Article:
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How Photoshop training stretches creativity

For creative professionals, Photoshop training never ends: Martin Scorsese's film biography of Howard Hughes, The Aviator, used over 400 shots created with Adobe After Effects and Adobe Photoshop CS. The man behind the effects was Oscar-winning visual effects supervisor Rob Legato, previously known for his work in Titanic and Apollo 13. Although some of the visual effects in The Aviator have changed very little since Hughes himself used them to film Hell's Angels, the majority of effects for The Aviator were created by Legato and a team of artists using high-end computer graphics tools like Adobe Photoshop on Mac and PC-based systems. "What's revolutionary is that one person can do all these things," says Legato.

On-the-job "Photoshop training" produced spectacular results in The Aviator. Desktop systems allowed artists like Legato to stretch their creativity to limits they would not have dreamed of only a few years ago. High-end software programs like Adobe Photoshop are changing the way films are made. Traditionally, visual effects artists have not worked on a film shoot as part of the main unit; the main unit shoots a scene, leaving a space for the effects. Instead of relying on an expensive special effects studio-and working as part of the main unit-Legato was able to do the effects himself on a desktop system. Director Scorsese was able to give his feedback right away, and Legato could quickly make any required modifications.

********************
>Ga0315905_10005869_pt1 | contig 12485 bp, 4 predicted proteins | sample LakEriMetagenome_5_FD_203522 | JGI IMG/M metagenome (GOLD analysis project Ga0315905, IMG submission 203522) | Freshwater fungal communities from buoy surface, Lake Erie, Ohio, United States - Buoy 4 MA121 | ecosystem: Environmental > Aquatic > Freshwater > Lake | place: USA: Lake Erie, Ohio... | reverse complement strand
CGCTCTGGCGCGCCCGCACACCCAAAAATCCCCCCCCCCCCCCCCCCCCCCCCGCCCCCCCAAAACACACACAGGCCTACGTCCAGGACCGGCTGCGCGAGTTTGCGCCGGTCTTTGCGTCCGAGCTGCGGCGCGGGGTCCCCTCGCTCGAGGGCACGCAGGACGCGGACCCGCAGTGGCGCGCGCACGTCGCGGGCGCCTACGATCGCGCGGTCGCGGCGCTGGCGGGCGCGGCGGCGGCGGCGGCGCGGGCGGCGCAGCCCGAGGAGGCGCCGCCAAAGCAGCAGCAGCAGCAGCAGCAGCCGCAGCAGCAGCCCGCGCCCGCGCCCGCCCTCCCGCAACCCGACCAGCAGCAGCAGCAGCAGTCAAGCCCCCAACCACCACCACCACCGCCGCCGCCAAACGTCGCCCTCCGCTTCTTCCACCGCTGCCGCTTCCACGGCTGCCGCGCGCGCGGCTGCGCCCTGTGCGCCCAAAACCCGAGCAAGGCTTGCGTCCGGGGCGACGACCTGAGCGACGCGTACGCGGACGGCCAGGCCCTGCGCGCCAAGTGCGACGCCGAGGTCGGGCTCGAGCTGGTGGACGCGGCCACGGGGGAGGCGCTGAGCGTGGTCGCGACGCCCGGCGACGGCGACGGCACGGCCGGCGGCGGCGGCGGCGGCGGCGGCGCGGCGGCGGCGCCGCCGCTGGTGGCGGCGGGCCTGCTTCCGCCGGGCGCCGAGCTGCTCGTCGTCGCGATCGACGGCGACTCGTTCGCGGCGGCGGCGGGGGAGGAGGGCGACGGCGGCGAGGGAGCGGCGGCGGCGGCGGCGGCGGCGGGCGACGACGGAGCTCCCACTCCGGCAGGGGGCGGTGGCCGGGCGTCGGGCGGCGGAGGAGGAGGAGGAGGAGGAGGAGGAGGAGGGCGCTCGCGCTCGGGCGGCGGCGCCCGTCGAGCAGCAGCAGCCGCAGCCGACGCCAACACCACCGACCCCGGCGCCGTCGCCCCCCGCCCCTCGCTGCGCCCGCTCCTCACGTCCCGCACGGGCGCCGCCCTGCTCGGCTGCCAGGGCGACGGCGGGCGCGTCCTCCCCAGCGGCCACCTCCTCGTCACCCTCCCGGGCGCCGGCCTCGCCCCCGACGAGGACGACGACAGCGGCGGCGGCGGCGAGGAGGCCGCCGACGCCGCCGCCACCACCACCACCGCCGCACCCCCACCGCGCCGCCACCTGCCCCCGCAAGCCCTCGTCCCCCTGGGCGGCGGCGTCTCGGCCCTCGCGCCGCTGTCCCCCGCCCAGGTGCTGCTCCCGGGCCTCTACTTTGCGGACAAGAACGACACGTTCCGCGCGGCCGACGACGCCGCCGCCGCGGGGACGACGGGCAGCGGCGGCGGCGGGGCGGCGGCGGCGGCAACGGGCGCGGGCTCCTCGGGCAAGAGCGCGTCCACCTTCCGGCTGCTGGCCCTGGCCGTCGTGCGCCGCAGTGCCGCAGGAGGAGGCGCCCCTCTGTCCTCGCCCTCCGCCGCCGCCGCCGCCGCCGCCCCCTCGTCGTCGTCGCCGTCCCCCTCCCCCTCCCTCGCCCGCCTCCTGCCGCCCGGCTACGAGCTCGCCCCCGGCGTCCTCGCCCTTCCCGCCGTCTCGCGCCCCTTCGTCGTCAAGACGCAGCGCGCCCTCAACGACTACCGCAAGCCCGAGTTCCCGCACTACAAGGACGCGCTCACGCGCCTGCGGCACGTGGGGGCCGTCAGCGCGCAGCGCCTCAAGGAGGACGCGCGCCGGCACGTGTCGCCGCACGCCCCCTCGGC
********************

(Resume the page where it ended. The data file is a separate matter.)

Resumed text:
By using Adobe After Effects, Legato could show Scorsese what a scene would look like before it was filmed. This allowed the visual effects team to produce what is essentially an animated storyboard; the director could visualize a scene before shooting it-and before committing studio resources and live actors to film it.

Photoshop's color-timing techniques allowed visual effects artists to achieve remarkable on-screen results in The Aviator. Scorsese wanted colors in The Aviator to reflect the look of movies from the periods portrayed in the film. For action set in the 1920s and 1930s, Scorsese used Photoshop to create the visual texture of Technicolor's two-color technique. For the period after 1937, Scorsese used Photoshop to create Technicolor's three-color transfer system.

Legato was able to emulate Technicolor processes from early periods by scanning black and white still photos, and using Photoshop CS to overlay magenta, yellow, and cyan filters on the stills. This is the most amazing thing about Photoshop-it is so powerful, and it can do so much, that even the people at Adobe are often surprised by the new applications that users in cutting-edge industries find for the software. As Legato points out, "The software can be used in ways never imagined by the people who invented it."

Martin Scorsese has never been known as an artistic director, and much less as an innovator in the field of visual effects. But as Legato says, Scorsese got on-the-job Photoshop training: "Pretty soon, he was asking us to change the color of a dress here or to remove a shadow there."

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